Krogan said researchers are looking at two different classes of treatments: one that attempts to find drugs or compounds to use against viral proteins. The other, which his team is working on, is to identify human proteins that the virus needs, and then test drugs and compounds that target those proteins.
“The virus cannot live by itself,” he said. “It needs us, our genes.”
To find treatments, Krogan’s team is primarily working to repurpose drugs already approved by the FDA, or drugs in clinical trials.
Neither vaccines nor treatments will be easy to find
Donald Ganem, professor emeritus of Medicine in Infectious Diseases and head of infectious disease research at Novartis from 2011 to 2018, reminded listeners of the difficulties the science community faces in finding either a treatment or a vaccine.
The common cold, for example, is a coronavirus — and, nope, there’s no vaccine for that. “For this virus family,” he said, “the prior track record of producing vaccines has not been good.”
On the treatment end, Ganem spoke first about Gilead Sciences’s remdesivir, which the FDA recently approved for use in COVID-19 patients.
“The fact that you have to use it by intravenous administration means nobody can get this drug until they’re sick enough to come into the hospital,” he said. And then? “Remdesivir works a little bit, and tells us that orally bioavailable replication inhibitors could do a lot better.”
Given all that we’ve learned about remdesivir on Grand Rounds, the “promising” adjective the media often uses to describe it might be overstating its prospects.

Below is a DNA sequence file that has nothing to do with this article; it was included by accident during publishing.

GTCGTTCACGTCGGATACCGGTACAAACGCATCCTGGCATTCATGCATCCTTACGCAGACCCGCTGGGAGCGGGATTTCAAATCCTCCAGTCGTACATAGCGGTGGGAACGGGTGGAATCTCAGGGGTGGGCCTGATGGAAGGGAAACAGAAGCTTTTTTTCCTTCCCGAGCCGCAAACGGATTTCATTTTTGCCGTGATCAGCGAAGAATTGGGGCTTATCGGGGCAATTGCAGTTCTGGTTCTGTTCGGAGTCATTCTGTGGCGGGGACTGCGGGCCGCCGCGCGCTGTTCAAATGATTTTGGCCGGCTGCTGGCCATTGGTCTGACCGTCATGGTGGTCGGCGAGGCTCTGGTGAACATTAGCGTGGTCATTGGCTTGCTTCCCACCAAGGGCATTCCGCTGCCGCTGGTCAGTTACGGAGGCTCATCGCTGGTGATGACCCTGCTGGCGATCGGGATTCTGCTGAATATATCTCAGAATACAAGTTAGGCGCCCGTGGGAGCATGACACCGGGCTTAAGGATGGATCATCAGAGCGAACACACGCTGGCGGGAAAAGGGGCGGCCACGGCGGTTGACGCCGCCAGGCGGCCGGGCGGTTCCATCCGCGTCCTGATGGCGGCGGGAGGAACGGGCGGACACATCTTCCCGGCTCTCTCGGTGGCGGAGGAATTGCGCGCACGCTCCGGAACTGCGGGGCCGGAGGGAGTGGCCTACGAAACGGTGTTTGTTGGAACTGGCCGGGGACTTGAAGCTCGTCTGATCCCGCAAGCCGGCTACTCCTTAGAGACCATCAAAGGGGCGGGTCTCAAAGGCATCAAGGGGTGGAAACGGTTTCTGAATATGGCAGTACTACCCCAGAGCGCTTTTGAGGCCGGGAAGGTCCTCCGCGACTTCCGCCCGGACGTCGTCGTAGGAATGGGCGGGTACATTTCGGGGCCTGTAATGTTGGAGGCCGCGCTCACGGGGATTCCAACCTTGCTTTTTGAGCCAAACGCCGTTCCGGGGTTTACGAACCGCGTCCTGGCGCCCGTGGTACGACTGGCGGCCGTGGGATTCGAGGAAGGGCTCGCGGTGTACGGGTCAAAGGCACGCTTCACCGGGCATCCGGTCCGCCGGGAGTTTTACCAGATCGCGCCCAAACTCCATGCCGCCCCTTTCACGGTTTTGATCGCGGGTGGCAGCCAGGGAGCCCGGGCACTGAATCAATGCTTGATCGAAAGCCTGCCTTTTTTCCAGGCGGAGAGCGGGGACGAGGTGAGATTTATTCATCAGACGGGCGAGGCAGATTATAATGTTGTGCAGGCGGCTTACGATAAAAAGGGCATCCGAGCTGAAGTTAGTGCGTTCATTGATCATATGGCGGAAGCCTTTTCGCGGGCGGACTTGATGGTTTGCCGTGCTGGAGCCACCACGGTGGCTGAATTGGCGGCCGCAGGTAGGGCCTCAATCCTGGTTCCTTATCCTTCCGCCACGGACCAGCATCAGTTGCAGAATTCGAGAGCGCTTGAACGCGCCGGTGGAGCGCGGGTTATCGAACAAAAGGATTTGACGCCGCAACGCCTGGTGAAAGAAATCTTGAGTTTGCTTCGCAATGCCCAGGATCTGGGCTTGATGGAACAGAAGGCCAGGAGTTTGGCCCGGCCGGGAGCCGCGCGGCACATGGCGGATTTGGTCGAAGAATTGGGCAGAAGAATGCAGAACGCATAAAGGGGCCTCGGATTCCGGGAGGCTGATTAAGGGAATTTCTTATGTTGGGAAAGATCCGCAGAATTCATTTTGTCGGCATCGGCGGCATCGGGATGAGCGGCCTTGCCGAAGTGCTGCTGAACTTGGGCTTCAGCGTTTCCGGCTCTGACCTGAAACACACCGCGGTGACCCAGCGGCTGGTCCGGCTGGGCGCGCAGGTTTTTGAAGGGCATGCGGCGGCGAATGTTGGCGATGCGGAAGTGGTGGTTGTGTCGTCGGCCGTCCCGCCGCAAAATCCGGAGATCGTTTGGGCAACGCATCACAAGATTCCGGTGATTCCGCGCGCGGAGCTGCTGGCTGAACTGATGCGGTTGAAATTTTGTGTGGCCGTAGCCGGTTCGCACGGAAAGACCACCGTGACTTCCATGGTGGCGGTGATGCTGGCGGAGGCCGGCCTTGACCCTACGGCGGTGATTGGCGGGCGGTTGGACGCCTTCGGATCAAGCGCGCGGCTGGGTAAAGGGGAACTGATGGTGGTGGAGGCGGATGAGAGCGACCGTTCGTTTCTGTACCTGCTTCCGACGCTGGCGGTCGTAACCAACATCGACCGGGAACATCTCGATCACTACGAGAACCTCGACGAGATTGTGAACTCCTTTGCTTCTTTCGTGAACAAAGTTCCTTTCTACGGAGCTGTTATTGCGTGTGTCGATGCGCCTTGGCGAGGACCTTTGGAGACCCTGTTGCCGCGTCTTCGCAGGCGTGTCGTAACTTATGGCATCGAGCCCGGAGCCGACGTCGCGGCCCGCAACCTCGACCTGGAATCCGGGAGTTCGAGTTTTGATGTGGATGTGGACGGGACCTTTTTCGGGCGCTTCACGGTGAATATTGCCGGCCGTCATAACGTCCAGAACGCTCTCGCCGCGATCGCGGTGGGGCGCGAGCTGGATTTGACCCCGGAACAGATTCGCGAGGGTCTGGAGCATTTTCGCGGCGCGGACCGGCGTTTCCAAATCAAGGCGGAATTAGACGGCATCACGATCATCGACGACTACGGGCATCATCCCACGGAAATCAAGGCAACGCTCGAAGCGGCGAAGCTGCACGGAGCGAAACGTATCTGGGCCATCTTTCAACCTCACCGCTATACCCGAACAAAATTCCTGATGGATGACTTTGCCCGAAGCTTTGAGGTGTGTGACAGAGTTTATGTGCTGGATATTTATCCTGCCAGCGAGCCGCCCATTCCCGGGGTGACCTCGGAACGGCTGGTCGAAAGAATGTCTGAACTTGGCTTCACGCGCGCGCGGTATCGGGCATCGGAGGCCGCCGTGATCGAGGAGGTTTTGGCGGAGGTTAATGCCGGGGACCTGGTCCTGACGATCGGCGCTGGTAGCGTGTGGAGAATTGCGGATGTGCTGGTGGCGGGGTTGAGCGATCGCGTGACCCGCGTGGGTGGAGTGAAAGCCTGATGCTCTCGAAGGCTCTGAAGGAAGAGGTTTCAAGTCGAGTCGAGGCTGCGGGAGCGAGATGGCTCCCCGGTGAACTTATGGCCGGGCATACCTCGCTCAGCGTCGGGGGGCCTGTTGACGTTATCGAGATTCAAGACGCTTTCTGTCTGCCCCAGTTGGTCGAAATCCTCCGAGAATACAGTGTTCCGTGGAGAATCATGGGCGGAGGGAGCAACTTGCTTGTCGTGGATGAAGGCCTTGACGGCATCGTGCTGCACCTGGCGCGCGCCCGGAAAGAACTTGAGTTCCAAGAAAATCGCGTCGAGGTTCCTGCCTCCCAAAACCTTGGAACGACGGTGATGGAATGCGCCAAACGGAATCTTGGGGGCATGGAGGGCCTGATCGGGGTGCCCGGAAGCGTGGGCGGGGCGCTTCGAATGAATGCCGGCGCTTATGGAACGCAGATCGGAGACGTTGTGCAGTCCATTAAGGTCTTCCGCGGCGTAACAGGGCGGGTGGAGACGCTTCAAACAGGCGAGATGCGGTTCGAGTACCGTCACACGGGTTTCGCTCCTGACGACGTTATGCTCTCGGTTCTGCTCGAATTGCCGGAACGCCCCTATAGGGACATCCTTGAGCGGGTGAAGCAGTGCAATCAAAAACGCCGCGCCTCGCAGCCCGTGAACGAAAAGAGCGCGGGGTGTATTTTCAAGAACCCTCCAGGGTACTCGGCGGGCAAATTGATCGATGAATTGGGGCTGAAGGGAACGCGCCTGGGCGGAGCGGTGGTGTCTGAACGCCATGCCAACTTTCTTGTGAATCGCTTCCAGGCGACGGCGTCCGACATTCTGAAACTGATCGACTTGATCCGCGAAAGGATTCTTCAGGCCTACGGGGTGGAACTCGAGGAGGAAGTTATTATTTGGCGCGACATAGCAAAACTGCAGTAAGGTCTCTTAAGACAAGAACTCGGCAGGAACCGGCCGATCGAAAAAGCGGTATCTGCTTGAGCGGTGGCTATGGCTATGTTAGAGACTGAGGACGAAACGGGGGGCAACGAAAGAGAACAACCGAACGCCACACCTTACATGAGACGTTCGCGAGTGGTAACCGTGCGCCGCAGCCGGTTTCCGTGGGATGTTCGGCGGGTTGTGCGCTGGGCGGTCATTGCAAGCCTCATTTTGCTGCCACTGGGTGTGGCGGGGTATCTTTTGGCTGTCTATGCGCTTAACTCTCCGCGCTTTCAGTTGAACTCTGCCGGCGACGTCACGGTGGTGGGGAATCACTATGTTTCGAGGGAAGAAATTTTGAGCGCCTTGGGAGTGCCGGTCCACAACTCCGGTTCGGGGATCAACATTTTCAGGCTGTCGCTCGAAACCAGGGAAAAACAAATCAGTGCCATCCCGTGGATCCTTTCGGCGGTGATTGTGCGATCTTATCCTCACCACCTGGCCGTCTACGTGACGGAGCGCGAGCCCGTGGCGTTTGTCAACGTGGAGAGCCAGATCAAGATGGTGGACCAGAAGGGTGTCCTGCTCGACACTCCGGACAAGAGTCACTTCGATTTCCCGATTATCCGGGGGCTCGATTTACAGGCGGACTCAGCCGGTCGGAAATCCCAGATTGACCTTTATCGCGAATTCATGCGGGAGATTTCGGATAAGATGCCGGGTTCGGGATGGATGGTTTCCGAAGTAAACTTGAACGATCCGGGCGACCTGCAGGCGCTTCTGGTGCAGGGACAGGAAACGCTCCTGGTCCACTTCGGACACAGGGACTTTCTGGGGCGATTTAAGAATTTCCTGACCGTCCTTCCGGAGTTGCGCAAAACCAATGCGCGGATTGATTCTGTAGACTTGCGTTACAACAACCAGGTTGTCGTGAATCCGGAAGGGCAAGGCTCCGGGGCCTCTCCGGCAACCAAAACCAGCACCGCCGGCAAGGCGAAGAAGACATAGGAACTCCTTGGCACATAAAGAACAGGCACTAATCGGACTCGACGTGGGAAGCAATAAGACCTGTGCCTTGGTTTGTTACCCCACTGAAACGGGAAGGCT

Wachter asked the panelists to look into their crystal balls for what the game-changer in controlling the virus would be and when it would appear.
Ernst, who is working on vaccines, went first: “July 14, but I won’t tell you what year.” Wachter prodded. Not until 2021, Ernst said, adding that treatments would come first because of the safety requirements for a vaccine.
Melanie Ott, the senior investigator in the Gladstone Institute of Virology and Immunology and a professor at UCSF, who talked earlier about her team’s work on 29 proteins and the Viral Library Project, agreed. She speculated that by early 2021 there would be more than one treatment and different combinations of treatments.
Nevan, who is working on drug therapies, offered something more optimistic: “considering all these great minds collaborating, working together,” he hoped to see “a more powerful drug regimen by the end of 2020.”
Ganem, who described himself as “the skunk at the garden party here,” was indeed just that. He said “repurposing” existing drugs like remdesivir is not going to provide the game-changer the world is waiting for.
A game-changer, he said, “That’s asking for an awful lot. The best we can hope for from repurposing is a partially effective drug that maybe limits mortality somewhat … ”
And a vaccine?
“…a partially effective vaccine might happen in three years or so.”
You can watch the whole program here.